It was such a perfect day Saturday we put everything aside to explore and do things we can only do now that the weather has cooled off. We were also checking out places that my daughter might enjoy when she comes to visit next month -- our first visitor!
We brought our picnic lunch to Hampton Plantation and enjoyed the wildflowers birds,
including a pileated woodpecker, while we ate.
We are waiting to tour the plantation house when Sarah is here but we found a new and interesting trail just off the picnic area.
It is a trail through the area of the slave homes near the plantation house and the rice fields where they worked along the South Santee River.
All the slave homes are gone, but you are encouraged to use your imagination to recreate what it was like 175 years ago as the slaves went about their lives and their work.
"As you travel this path you will walk where a community of enslaved men, women and children lived and worked. These slaves were the majority of Hampton's residents and much of the plantation's activity--both social and economic --occurred right here.
"Research suggests that at any time from the mid-1700s through early 1800s, roughly 100 slaves lived on the grounds of Hampton, growing crops, tending livestock, and manufacturing goods.
No above-ground traces of their lives remain but archaeological work is underway."
As you walked through the woods some of the buildings sites were marked with a display like this.
When you looked through the glass, the slave house seemed projected onto the forest.
It wasn't hard to imagine the women cooking over a fire in the yard, scrubbing laundry over a steaming cauldron, children running around laughing and chasing each other.
Beyond the homes were the rice fields along the river where the slaves worked under the "task system". Overseers set an amount of daily work for each slave to complete. A typical task was to hoe or weed a half acre of rice. When he finished, if he had energy left he was then allowed to grow food to provide for his own family.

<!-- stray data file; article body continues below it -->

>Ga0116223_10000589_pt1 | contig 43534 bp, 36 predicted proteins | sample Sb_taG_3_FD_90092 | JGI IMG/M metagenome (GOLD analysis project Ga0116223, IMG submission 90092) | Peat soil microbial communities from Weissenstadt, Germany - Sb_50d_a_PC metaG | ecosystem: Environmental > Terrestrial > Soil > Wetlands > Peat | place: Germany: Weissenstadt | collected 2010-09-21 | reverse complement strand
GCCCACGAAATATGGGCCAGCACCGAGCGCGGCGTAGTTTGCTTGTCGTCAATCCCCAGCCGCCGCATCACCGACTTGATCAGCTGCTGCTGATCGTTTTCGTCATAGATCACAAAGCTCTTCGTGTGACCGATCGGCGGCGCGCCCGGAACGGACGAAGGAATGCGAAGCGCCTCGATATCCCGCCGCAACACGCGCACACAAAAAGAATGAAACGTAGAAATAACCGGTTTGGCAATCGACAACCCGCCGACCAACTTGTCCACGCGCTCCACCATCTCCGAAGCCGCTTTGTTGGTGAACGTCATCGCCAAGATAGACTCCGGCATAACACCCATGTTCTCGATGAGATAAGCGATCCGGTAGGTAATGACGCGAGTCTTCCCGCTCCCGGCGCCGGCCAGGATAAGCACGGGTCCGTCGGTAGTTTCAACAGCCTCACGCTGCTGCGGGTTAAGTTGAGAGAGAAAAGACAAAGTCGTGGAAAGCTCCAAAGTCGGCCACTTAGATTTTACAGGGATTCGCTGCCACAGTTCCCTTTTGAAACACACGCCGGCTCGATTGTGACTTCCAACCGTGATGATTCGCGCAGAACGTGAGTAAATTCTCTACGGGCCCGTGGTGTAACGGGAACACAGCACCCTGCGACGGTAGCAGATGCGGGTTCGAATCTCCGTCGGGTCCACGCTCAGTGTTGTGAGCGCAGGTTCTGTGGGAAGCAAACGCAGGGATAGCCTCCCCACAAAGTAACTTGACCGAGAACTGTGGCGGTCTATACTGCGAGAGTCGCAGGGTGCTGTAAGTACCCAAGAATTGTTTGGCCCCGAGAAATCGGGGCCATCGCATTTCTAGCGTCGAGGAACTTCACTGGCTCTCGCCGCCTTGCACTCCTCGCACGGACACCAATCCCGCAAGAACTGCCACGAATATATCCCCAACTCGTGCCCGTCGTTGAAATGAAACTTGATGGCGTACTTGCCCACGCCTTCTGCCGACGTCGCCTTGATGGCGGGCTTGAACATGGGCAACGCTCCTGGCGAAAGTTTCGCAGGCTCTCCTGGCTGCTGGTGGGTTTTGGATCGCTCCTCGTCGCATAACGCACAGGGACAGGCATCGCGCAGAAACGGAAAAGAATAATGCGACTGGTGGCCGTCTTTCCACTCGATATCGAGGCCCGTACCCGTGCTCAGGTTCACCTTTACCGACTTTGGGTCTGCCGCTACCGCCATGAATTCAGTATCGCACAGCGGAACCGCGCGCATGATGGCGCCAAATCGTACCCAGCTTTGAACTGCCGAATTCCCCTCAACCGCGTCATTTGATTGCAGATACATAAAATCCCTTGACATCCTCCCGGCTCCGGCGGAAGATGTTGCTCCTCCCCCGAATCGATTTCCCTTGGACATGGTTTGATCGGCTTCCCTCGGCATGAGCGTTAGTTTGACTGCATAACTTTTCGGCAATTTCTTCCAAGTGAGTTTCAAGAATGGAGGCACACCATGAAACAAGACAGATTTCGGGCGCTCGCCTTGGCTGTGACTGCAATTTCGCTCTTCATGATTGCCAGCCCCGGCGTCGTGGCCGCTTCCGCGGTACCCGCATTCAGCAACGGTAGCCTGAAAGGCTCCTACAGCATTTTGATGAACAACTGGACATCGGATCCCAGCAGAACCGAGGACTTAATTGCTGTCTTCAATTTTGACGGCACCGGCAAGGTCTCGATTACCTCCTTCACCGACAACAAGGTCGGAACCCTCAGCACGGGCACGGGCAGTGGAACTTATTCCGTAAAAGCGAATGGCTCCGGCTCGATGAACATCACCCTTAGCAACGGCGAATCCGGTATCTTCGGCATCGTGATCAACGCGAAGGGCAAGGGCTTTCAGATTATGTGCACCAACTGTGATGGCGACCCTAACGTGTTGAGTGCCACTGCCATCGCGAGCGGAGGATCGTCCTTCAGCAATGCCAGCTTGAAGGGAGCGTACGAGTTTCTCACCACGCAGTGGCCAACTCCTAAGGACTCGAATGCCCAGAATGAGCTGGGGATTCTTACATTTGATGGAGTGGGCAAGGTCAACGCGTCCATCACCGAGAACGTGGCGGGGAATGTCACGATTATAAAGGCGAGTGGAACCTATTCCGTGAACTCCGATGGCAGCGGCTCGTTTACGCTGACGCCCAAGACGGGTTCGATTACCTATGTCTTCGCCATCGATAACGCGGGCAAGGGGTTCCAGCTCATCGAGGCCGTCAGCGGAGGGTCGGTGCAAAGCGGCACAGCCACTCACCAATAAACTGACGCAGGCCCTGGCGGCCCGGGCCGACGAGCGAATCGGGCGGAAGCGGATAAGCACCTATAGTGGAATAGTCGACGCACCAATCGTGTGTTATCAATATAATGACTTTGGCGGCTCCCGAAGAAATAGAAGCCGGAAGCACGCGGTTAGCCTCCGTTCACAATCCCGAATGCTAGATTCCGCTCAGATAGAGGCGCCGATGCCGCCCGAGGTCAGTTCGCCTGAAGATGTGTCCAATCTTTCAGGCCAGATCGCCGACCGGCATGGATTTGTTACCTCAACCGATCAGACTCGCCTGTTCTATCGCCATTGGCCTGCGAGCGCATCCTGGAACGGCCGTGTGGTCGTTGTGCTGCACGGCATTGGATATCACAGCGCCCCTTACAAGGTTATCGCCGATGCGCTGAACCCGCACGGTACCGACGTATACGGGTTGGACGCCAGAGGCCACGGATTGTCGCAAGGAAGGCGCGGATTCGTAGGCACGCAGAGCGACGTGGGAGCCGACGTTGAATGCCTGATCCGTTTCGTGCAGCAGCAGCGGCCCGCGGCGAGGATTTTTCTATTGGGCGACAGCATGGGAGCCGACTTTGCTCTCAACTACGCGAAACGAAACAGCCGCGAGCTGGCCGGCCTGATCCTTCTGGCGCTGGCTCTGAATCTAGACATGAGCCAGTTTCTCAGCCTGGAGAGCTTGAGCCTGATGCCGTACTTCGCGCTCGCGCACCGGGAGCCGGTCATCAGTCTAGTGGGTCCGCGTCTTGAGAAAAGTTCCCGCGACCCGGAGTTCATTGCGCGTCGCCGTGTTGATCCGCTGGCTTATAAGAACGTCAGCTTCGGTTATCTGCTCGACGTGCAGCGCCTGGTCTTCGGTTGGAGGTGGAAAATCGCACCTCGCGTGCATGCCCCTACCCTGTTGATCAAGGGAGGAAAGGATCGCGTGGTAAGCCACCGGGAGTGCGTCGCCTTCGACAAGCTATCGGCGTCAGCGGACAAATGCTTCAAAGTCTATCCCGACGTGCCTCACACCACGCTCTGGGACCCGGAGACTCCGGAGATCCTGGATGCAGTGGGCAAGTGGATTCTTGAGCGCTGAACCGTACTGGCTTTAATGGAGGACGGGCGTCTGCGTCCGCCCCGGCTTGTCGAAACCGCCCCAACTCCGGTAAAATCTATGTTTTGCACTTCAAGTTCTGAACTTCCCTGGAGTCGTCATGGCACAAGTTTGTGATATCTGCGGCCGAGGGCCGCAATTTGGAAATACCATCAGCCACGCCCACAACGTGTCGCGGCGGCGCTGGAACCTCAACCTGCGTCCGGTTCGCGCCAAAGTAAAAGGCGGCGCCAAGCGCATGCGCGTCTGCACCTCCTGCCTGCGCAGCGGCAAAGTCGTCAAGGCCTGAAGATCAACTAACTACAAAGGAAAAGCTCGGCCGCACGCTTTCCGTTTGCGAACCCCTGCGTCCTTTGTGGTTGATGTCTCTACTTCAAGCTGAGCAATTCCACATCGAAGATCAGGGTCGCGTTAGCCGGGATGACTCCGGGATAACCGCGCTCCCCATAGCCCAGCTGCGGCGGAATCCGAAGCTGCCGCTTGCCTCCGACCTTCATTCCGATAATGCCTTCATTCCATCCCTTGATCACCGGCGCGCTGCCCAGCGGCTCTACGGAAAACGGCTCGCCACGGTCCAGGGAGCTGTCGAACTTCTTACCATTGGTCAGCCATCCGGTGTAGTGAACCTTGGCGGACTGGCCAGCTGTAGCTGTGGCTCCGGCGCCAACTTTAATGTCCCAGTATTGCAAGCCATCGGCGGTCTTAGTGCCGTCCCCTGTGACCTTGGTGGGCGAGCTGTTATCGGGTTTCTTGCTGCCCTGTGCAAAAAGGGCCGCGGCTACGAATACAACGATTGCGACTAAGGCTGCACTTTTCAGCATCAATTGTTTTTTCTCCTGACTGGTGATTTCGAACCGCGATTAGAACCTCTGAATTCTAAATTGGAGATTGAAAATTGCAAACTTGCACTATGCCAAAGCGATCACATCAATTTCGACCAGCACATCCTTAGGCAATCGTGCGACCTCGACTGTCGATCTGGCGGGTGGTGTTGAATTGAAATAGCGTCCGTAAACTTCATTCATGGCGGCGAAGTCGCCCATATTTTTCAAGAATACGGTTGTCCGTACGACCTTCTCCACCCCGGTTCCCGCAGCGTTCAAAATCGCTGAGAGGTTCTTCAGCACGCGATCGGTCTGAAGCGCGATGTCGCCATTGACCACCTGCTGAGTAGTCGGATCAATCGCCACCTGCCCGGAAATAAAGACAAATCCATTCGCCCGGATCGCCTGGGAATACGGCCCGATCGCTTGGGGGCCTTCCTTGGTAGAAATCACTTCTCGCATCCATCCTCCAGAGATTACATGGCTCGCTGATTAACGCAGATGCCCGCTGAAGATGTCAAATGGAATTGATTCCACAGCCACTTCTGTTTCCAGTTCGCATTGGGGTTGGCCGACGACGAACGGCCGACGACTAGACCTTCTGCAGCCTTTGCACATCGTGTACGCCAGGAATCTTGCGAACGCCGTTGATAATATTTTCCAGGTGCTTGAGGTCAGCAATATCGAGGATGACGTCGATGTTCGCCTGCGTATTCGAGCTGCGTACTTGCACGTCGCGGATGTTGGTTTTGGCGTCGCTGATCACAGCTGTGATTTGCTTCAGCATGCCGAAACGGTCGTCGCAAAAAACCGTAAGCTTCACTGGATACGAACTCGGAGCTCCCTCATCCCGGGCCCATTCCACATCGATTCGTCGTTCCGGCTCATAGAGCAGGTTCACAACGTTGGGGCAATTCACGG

It wasn't hard to look out over the rice fields and imagine women walking in the cold water in the spring, bent over row after row, 12 to 16 hours a day, planting the rice.
A plowman breaking up the drained soil in the spring before the fields were flooded.
Women harvesting the rice.
A slave community consisted of workers trained to do everything the isolated plantation needed. They were skilled workers -- blacksmiths, wheelwrights, carpenters, masons, shoemakers, blacksmiths, seamstresses, cooks, nannies, farmers, potters, housemaids.
Walking this trail, alone, through the woods, it wasn't hard at all to imagine a village of a hundred slaves going about their lives here, loving their families, nursing wounds inflicted by cruel masters, worshiping, sweating in the heat, crying over their aches and pains after long days of work, missing their African homes, celebrating births, burying their dead.